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Why You Shouldn't Sign a Prenup

We all hope for the best when we get married, imagining that we will still be head over heels, 40 years down the line. And even though for some of us, inevitably that will not be true, we all benefit from believing it is.
11/12/2014 01:26pm ET | Updated January 12, 2015
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About a year ago, my husband (then fiancé) and I had another couple over when the topic of prenuptial agreements came up. I reflexively said I would never sign a prenup and our friends were shocked. My husband had initially heard me say this when we were just beginning to date and I was studying community property law for the Bar Exam and though he mentioned that in some cases he thought prenups were a good idea, we both left it at that. We never broached the topic again and we went on to get married this past summer with the knowledge that one can never predict the future, but with the firm belief that we are going to give this whole marriage thing our very best effort, sans any plan for failing.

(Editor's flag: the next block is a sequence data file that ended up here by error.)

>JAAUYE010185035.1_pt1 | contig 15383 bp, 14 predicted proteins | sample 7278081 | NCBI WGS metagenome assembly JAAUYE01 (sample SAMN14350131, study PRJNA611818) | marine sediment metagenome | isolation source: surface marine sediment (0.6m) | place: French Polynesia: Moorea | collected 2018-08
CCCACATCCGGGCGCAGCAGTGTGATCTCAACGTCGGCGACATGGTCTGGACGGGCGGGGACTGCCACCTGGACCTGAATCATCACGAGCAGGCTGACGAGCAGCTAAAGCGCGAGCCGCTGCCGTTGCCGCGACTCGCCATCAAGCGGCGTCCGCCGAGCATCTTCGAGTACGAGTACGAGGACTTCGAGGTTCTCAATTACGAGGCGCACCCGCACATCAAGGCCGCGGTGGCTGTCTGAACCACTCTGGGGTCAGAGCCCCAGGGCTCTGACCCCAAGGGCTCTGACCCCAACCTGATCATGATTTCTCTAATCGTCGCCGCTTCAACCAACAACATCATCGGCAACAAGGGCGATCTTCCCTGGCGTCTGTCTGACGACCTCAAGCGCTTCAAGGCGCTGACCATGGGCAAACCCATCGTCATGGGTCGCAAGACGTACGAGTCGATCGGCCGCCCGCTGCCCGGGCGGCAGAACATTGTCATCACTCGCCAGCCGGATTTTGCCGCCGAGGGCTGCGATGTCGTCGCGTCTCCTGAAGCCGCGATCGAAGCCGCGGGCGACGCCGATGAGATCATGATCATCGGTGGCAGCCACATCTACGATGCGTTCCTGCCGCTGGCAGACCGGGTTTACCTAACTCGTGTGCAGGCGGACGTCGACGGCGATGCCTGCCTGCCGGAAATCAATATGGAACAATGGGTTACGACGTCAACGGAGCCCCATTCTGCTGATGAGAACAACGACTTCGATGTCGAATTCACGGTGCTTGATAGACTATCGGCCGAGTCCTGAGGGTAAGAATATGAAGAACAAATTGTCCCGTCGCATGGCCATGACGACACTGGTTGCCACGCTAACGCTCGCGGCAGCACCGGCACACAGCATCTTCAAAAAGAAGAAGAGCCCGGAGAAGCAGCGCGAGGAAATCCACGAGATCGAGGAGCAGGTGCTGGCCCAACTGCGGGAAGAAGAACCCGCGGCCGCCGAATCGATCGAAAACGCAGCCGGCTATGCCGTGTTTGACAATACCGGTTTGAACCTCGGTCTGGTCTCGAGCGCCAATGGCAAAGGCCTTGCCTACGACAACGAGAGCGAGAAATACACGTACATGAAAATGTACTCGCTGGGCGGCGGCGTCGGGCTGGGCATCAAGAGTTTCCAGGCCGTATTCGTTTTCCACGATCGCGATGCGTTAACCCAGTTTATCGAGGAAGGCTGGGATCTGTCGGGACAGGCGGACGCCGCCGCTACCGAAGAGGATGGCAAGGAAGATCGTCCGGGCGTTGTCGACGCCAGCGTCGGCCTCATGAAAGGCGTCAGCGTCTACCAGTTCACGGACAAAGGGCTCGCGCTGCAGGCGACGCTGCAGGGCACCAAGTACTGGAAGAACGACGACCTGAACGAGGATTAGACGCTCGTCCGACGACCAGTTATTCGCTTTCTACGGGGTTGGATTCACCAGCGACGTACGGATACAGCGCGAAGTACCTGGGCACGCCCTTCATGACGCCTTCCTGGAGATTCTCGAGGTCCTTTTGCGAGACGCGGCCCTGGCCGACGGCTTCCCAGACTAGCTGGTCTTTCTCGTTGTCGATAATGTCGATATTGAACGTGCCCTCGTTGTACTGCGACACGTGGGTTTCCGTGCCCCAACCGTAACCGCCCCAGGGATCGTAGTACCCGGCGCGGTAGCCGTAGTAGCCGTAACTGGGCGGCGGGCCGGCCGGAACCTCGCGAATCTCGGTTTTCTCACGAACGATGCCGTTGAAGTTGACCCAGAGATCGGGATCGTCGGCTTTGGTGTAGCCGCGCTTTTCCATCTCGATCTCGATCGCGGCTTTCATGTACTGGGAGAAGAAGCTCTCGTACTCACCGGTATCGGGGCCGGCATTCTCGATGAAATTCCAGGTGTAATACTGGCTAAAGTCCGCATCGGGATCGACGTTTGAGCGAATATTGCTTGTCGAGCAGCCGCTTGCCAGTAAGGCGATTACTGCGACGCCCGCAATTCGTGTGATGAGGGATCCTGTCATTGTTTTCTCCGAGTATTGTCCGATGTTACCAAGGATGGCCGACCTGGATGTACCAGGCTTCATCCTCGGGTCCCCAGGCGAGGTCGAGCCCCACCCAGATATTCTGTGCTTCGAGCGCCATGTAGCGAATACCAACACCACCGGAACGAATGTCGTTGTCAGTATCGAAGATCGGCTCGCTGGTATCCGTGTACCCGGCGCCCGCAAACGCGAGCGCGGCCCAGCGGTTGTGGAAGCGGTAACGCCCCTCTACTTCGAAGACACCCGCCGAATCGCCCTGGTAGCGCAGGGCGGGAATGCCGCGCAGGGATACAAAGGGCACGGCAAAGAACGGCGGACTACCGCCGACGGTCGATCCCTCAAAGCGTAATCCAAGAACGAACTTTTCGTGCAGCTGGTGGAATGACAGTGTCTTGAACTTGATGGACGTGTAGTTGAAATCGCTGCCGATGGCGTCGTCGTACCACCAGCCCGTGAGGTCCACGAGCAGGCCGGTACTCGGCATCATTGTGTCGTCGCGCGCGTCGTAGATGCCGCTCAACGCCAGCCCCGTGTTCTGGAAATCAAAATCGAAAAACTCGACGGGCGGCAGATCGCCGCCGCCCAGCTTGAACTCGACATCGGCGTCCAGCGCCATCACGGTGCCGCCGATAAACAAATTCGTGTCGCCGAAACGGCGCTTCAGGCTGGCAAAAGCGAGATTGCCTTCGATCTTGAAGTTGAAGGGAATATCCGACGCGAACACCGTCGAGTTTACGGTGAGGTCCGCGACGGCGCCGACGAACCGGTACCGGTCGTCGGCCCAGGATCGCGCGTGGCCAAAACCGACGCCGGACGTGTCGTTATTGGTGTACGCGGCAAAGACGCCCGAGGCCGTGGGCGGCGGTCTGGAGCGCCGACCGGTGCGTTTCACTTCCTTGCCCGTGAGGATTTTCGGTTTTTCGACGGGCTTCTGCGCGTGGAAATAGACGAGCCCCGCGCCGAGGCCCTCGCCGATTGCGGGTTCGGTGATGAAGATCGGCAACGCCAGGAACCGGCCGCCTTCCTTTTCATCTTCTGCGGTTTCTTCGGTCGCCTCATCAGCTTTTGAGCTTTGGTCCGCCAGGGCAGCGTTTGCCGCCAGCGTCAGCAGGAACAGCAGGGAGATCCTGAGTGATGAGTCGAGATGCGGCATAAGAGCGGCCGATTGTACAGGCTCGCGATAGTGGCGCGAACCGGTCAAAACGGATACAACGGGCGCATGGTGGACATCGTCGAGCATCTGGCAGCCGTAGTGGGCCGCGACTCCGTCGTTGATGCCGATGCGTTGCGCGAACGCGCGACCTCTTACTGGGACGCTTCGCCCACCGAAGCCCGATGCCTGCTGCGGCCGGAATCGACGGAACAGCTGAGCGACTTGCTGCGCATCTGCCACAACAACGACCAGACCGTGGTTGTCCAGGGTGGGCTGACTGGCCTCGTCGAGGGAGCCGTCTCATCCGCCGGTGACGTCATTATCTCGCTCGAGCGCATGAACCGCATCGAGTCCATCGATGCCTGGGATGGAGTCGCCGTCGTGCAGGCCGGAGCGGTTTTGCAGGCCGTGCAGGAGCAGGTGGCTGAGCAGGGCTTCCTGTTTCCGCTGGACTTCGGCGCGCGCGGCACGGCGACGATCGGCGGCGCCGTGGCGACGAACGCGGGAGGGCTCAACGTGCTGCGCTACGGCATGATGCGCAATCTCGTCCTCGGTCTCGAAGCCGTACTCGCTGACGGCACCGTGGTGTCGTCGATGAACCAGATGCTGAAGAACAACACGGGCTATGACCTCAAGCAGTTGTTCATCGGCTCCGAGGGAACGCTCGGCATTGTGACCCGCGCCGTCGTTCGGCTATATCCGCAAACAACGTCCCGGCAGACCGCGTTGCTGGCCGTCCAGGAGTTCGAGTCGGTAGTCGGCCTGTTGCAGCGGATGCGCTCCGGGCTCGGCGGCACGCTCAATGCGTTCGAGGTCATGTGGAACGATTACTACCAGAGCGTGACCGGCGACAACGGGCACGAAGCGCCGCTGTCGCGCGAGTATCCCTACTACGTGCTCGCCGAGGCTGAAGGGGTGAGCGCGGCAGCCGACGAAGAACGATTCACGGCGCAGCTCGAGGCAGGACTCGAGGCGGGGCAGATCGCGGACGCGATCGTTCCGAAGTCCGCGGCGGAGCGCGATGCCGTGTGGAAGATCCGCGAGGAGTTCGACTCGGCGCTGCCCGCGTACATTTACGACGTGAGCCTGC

But that evening, our friends, who also went on to get engaged, couldn't disagree with us more and made all the usual arguments in favor of prenups. They believed the smart way to enter marriage was to always have a back-up plan. Like having an earthquake kit, you hope you never need it, but you live your life with more security knowing it's there. They also argued that it could prevent a possible divorce from entering into the ugly territory where both parties are out for blood. Now in some instances, I agree, that a prenup can be appropriate, particularly for second marriages which have a higher chance of failing and can create especially difficult circumstances if there are kids from a previous marriages. But in most cases, prenups are more detrimental than beneficial. I could tell that our friends thought we were naïve, thinking we were special or different just like all the millions of other couples out there who thought they were special or different and then went on to get divorced, sometimes in bitter fashion. But my argument against prenups is not because I think I am immune to divorce. On the contrary, I think not getting a prenup is a good idea even for couples who do go on to get divorced because the act of getting one is by its very nature pernicious to relationships.